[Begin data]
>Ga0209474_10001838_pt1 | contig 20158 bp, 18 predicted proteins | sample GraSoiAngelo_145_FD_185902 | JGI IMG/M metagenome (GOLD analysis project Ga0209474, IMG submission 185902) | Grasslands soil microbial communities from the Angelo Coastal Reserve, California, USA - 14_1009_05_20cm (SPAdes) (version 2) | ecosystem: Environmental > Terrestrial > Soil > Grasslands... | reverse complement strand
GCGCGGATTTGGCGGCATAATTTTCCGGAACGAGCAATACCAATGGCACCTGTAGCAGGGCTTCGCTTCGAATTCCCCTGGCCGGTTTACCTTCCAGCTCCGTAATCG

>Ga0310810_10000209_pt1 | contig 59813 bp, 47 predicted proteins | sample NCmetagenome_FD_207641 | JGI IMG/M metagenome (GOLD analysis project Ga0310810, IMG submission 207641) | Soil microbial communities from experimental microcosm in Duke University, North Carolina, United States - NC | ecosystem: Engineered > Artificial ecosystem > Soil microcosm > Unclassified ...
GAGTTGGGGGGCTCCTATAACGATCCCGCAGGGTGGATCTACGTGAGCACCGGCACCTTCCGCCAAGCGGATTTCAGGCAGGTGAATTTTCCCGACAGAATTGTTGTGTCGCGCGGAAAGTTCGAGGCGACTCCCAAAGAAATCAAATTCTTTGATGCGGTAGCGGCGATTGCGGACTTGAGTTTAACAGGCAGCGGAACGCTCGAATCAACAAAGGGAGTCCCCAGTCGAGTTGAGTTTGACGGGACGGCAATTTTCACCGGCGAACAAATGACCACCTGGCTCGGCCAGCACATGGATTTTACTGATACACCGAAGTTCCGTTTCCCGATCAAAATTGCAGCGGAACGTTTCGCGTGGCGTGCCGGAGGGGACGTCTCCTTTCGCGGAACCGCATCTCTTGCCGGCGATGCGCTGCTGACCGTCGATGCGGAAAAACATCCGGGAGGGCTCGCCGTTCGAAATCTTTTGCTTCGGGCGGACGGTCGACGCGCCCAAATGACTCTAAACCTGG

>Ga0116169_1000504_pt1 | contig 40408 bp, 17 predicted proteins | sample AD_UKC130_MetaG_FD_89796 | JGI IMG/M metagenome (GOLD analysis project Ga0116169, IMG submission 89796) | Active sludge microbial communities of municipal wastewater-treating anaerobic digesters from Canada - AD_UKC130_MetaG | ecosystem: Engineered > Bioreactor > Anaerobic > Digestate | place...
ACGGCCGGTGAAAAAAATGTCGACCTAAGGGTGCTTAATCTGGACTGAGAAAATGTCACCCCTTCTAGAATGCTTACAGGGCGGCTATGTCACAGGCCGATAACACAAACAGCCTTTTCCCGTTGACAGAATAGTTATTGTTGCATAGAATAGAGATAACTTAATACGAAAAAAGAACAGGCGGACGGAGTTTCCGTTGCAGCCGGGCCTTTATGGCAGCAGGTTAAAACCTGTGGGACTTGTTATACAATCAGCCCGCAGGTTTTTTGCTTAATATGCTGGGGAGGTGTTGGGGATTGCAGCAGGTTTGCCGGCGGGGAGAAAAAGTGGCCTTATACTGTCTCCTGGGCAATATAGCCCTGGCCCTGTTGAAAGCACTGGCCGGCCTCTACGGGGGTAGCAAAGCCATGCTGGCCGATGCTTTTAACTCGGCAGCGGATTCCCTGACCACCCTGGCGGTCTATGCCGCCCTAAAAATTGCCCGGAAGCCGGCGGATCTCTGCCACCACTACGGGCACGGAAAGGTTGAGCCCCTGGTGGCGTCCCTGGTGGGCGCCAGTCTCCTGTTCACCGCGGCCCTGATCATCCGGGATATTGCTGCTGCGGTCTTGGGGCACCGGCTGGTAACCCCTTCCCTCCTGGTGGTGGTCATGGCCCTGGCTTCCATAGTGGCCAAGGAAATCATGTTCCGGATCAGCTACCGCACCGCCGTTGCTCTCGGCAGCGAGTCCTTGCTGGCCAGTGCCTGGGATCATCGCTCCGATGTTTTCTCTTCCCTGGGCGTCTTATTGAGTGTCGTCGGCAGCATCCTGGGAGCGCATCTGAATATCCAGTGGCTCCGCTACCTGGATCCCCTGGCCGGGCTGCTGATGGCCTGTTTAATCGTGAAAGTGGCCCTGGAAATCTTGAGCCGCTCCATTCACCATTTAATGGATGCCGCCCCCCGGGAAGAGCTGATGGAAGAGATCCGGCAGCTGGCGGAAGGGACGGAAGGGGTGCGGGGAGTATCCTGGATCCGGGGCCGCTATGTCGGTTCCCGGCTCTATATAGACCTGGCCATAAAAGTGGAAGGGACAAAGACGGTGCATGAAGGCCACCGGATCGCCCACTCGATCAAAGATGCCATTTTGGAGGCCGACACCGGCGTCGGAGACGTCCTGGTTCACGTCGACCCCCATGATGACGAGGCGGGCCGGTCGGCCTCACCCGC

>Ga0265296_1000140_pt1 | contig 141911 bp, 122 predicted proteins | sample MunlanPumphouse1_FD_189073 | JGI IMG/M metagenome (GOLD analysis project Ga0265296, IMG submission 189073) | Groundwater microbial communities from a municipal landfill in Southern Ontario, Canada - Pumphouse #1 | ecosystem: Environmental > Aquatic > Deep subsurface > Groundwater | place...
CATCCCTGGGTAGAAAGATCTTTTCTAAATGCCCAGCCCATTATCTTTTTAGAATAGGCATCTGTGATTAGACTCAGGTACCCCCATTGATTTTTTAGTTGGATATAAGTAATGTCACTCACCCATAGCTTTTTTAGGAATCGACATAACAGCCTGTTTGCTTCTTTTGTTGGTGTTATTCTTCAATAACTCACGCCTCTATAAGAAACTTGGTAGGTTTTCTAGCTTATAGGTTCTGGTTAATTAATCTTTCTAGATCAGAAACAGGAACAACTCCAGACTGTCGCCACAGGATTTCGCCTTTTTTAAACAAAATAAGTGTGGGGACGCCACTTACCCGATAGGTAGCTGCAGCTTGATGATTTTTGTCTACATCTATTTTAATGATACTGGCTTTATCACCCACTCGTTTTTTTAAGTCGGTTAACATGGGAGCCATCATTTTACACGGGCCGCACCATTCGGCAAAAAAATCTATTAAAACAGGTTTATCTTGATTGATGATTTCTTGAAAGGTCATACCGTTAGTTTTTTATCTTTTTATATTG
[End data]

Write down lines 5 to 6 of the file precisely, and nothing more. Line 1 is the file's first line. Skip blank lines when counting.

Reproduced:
>Ga0116169_1000504_pt1 | contig 40408 bp, 17 predicted proteins | sample AD_UKC130_MetaG_FD_89796 | JGI IMG/M metagenome (GOLD analysis project Ga0116169, IMG submission 89796) | Active sludge microbial communities of municipal wastewater-treating anaerobic digesters from Canada - AD_UKC130_MetaG | ecosystem: Engineered > Bioreactor > Anaerobic > Digestate | place...
ACGGCCGGTGAAAAAAATGTCGACCTAAGGGTGCTTAATCTGGACTGAGAAAATGTCACCCCTTCTAGAATGCTTACAGGGCGGCTATGTCACAGGCCGATAACACAAACAGCCTTTTCCCGTTGACAGAATAGTTATTGTTGCATAGAATAGAGATAACTTAATACGAAAAAAGAACAGGCGGACGGAGTTTCCGTTGCAGCCGGGCCTTTATGGCAGCAGGTTAAAACCTGTGGGACTTGTTATACAATCAGCCCGCAGGTTTTTTGCTTAATATGCTGGGGAGGTGTTGGGGATTGCAGCAGGTTTGCCGGCGGGGAGAAAAAGTGGCCTTATACTGTCTCCTGGGCAATATAGCCCTGGCCCTGTTGAAAGCACTGGCCGGCCTCTACGGGGGTAGCAAAGCCATGCTGGCCGATGCTTTTAACTCGGCAGCGGATTCCCTGACCACCCTGGCGGTCTATGCCGCCCTAAAAATTGCCCGGAAGCCGGCGGATCTCTGCCACCACTACGGGCACGGAAAGGTTGAGCCCCTGGTGGCGTCCCTGGTGGGCGCCAGTCTCCTGTTCACCGCGGCCCTGATCATCCGGGATATTGCTGCTGCGGTCTTGGGGCACCGGCTGGTAACCCCTTCCCTCCTGGTGGTGGTCATGGCCCTGGCTTCCATAGTGGCCAAGGAAATCATGTTCCGGATCAGCTACCGCACCGCCGTTGCTCTCGGCAGCGAGTCCTTGCTGGCCAGTGCCTGGGATCATCGCTCCGATGTTTTCTCTTCCCTGGGCGTCTTATTGAGTGTCGTCGGCAGCATCCTGGGAGCGCATCTGAATATCCAGTGGCTCCGCTACCTGGATCCCCTGGCCGGGCTGCTGATGGCCTGTTTAATCGTGAAAGTGGCCCTGGAAATCTTGAGCCGCTCCATTCACCATTTAATGGATGCCGCCCCCCGGGAAGAGCTGATGGAAGAGATCCGGCAGCTGGCGGAAGGGACGGAAGGGGTGCGGGGAGTATCCTGGATCCGGGGCCGCTATGTCGGTTCCCGGCTCTATATAGACCTGGCCATAAAAGTGGAAGGGACAAAGACGGTGCATGAAGGCCACCGGATCGCCCACTCGATCAAAGATGCCATTTTGGAGGCCGACACCGGCGTCGGAGACGTCCTGGTTCACGTCGACCCCCATGATGACGAGGCGGGCCGGTCGGCCTCACCCGC